Ileostomy: Nutritional Management

Preventing digestive problems

You don’t have to eat a special diet just because you’ve had an ileostomy. Most foods, chewed well and eaten slowly, won’t give you problems—unless they did before. But you may need to be more aware of foods that make your stool more watery than normal and foods that cause gas or odor. You also need plenty of fluids and vitamins.

Choosing foods

Learning which foods cause gas or odor or make your stool too watery takes a little time. You may want to add foods back to your diet one at a time:

  • Eat only small amounts at first to see how your body reacts.

  • If a food causes a problem, wait and try it again in a few weeks. Once your system adjusts, you may find the food doesn’t give you trouble anymore.

Preventing fluid loss

When part of the intestine is removed, your body loses fluids and can become dehydrated more quickly. To prevent this, drink at least 8 to 12 cups (2 to 3 quarts) of fluids, such as water or juice, each day.

Woman drinking water.

Taking supplements and medicines

Depending on how much small intestine is left when you have an ileostomy, some vitamins and medicines can't be absorbed:

  • Your healthcare provider may prescribe vitamin supplements or have you eat more of some foods, like bananas.

  • Time-release capsules and coated pills may not be absorbed in your remaining small intestine. Be sure all your healthcare providers know you have an ileostomy before they prescribe any medicines.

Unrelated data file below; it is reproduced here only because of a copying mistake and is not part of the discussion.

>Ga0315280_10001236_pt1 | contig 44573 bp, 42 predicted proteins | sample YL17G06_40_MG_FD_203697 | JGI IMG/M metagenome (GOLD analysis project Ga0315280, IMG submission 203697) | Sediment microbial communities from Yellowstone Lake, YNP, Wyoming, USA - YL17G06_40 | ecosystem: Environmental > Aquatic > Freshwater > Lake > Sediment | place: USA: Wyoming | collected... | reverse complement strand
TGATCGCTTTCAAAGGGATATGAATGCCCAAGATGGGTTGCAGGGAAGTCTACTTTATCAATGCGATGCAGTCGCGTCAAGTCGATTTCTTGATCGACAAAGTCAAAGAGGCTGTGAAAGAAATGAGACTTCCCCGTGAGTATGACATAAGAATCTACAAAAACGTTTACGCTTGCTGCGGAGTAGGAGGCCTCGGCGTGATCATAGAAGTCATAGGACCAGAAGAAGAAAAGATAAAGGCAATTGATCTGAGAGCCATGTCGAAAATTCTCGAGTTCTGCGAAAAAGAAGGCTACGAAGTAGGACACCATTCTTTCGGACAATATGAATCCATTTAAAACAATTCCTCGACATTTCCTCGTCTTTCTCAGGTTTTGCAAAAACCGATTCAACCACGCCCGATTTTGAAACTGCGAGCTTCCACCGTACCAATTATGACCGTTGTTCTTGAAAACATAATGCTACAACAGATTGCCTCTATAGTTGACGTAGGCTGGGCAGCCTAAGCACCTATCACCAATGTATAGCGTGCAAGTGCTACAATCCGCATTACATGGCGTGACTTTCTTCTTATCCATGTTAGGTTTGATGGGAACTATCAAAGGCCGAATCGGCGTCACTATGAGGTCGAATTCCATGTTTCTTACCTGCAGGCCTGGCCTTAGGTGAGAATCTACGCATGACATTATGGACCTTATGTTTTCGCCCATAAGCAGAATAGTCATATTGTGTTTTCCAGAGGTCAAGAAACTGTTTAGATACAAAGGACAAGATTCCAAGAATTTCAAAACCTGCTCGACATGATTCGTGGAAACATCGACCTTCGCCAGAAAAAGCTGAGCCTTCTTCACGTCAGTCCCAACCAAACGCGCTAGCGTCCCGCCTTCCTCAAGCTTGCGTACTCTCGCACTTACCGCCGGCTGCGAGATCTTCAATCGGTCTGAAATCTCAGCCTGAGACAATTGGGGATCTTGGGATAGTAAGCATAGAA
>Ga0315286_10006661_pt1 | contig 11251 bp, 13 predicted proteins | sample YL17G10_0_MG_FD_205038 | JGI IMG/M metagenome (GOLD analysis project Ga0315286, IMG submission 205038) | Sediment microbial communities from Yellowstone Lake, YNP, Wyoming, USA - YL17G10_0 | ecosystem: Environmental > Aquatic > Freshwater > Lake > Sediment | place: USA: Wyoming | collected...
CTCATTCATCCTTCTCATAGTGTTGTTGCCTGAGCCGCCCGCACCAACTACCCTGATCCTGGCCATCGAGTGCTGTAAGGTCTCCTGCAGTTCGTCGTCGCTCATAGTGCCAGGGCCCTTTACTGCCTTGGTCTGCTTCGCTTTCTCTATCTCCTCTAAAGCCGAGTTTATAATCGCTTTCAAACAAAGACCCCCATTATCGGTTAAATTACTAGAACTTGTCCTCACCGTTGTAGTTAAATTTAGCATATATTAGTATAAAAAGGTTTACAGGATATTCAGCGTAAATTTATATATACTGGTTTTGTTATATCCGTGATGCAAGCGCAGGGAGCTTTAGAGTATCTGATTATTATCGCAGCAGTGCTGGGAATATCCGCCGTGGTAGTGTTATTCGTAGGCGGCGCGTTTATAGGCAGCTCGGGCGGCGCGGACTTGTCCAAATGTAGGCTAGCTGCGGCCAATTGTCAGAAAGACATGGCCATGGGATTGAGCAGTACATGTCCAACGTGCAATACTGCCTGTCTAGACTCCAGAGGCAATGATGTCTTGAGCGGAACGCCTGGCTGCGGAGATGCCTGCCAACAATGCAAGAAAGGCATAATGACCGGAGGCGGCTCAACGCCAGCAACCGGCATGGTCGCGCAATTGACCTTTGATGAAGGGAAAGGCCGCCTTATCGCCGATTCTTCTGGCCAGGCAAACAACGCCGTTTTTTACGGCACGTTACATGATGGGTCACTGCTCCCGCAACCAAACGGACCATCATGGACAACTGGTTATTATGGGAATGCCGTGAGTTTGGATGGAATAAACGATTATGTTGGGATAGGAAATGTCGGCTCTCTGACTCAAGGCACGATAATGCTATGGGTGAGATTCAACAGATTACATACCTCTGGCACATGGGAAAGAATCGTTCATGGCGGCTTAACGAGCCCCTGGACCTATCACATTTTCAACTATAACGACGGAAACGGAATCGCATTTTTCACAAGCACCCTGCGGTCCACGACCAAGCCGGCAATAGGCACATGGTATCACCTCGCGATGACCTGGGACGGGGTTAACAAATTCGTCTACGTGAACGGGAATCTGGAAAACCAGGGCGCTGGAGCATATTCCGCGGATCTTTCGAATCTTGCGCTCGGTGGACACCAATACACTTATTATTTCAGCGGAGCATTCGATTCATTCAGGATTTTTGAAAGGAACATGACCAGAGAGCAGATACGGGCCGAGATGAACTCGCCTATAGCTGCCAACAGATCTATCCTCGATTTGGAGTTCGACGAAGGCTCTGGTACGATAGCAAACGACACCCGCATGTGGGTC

Causes of diarrhea

Stool that’s more watery than normal (diarrhea) can be a sign of an illness, such as the flu. Some foods and medicines can also cause more watery stool:

  • After an ileostomy, your stool will be more watery than it was before, so drink plenty of fluids. This helps replace lost fluids and prevent dehydration.

  • Limit foods that can make the stool loose, such as raw fruits and vegetables, garlic, onions, milk, beer, and iced drinks.

  • Lactose intolerance can add to diarrhea. If you are lactose intolerant, choose dairy products that are lactose-free. 

  • Check with your healthcare provider before you take any medicines for diarrhea.

Causes of gas and odor

Some gas is normal. But constant gas is not. Neither is constant odor from stool. What causes gas or odor can differ from person to person:

  • Gas is often caused by swallowing air. To prevent this, eat slowly. Chew each bite well. Eating smaller amounts of food more often may help. Sip fluids, and don’t use a straw.

  • If you have excess gas, you may want to go easy on beer, broccoli, Brussels sprouts, cabbage, cauliflower, corn, cucumbers, dried beans, milk, mushrooms, nuts, onions, peas, sodas, and spicy foods.

  • If odor is a problem, you may want to eat less asparagus, broccoli, Brussels sprouts, cabbage, cheese, eggs, fish, garlic, horseradish, and spices, such as coriander, cumin, dill, and fennel.

Call your ostomy nurse or healthcare provider

Call your ostomy nurse or healthcare provider right away if:

  • You have nausea, vomiting, pain, cramping, or bloating.

  • You have a change in your normal bowel habits, such as little or no stool.

  • Your stool is more watery than normal for more than 5 to 6 hours.

  • Your stoma changes size, or the stool is black or bloody

  • There is bleeding around your stoma.

  • Your stoma appliance is not fitting well anymore, or there is leakage of stool.

© 2000-2024 The StayWell Company, LLC. All rights reserved. This information is not intended as a substitute for professional medical care. Always follow your healthcare professional's instructions.
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